Science is a search for unity underlying diversity and recognizes its own subjectivity, while scientism cloaked with characteristics mistakenly attributed to science formerly, seeks to uniformise under one world view as it professes to mirror the truth, which must therefore be enforced on all. In the name of Christianity distorted into dogma, the full repressive power of the Church was unleashed on cowering populations. In the name of science distorted into dogma, the full repressive power of the State is now unleashed on cowering populations.
Like spiritual aspirations formerly, scholarly ones are now enmeshed in money making. Research has become fully entrenched in the global marketplace. Its subservience to the economic ideal or simply conformism is maintained by funding policies and by a culture of prize initiated by a forefront industrialist of the then nascent military-industrial complex, Alfred Nobel, precisely when monitoring research became essential.
When the content of research is closely monitored, when the watchwords are competitiveness, efficiency and standardisation, when a self-appointed coterie heap congratulations on each other, when those pretending to speak in the name of science have forgotten to question, the consequences on the nature and quality of knowledge are evidently most serious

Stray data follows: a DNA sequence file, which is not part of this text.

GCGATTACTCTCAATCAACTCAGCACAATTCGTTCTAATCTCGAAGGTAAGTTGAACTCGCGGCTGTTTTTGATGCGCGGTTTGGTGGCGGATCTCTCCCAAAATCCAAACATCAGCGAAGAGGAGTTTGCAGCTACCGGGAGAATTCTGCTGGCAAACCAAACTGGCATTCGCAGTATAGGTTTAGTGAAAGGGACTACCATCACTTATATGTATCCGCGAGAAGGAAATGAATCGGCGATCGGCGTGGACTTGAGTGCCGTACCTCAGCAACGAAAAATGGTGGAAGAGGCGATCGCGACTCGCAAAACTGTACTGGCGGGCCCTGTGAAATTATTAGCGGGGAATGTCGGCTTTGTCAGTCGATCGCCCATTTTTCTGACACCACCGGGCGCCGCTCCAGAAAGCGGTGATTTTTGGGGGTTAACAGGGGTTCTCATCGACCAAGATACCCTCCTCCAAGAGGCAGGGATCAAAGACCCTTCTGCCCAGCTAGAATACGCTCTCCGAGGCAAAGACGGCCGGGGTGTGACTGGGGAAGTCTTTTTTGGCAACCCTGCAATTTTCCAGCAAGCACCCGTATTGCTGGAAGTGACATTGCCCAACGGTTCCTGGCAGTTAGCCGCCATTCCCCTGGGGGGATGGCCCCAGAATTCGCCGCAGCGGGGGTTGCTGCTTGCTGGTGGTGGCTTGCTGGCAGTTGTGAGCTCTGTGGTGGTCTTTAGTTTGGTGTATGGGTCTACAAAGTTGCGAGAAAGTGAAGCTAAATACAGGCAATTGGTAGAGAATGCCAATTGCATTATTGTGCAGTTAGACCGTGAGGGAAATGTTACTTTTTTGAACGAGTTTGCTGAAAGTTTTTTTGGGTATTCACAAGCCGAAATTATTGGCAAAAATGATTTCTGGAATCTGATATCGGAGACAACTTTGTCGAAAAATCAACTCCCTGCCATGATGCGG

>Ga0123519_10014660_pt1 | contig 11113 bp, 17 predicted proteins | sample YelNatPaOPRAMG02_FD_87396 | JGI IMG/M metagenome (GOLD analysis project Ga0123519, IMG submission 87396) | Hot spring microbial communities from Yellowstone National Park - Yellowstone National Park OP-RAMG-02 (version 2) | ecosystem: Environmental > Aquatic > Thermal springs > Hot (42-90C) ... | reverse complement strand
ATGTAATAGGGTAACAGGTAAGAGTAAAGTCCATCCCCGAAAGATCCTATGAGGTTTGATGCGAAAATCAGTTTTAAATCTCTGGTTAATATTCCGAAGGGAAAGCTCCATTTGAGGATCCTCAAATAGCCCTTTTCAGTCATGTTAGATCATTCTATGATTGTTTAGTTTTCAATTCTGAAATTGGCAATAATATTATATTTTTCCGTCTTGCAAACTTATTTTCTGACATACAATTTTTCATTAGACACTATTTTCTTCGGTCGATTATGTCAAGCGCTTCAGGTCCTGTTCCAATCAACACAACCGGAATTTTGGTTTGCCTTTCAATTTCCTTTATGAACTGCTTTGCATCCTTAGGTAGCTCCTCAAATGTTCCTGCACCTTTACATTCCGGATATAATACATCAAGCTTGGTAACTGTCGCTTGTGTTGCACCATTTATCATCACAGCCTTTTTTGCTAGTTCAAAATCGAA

As for the uninitiated, they are kept in awe and made to realise that doctrinal discussions are a matter of experts: just like the spiritual world was once said to be only knowable through the Roman Church’s priesthood, so the sense-perceptible world is now said to be only knowable through the new priesthood. The edicts of scientism are shrouded in the mysticism of mathematics, the latter having replaced Latin as the language of the Cognoscente. Thereby the simple is made to look complicated, the absence of solid foundations of a theory is obscured, and attention is diverted from the basic questions.
This is not to say that science is not fighting back. In spite of consequences to themselves, like their predecessors in other sombre periods, scientists are displaying admirable integrity and courage to continue work when it clashes with approved conclusions.
However, by systematically ignoring their warnings and having recourse to outright distortions to keeping to the path of incessant profit, a stage has been reached where resources have nearly been squeezed to their limits and can no longer sustain yet more financial profits. This has resulted in the virtualization not just of the economy, but of increasing aspects of human life, regarded as a huge computer whose underlying programs can be transformed at will, and which can be merged with the machine.
There is however a basic fallacy with a machine-made virtuality that denies our given reality. It will break in sooner or later. God, if there be one, might or might not “play dice”. But by attempting to change the basic unalterable principles of life, thereby pretending to be gods, we are certainly playing dice with our own fate.
(Published in the Light paper, Feb. 2021. https://thelightpaper.co.uk/issues/february-2021. Based on “On Science: Concepts, Cultures, and Limits”)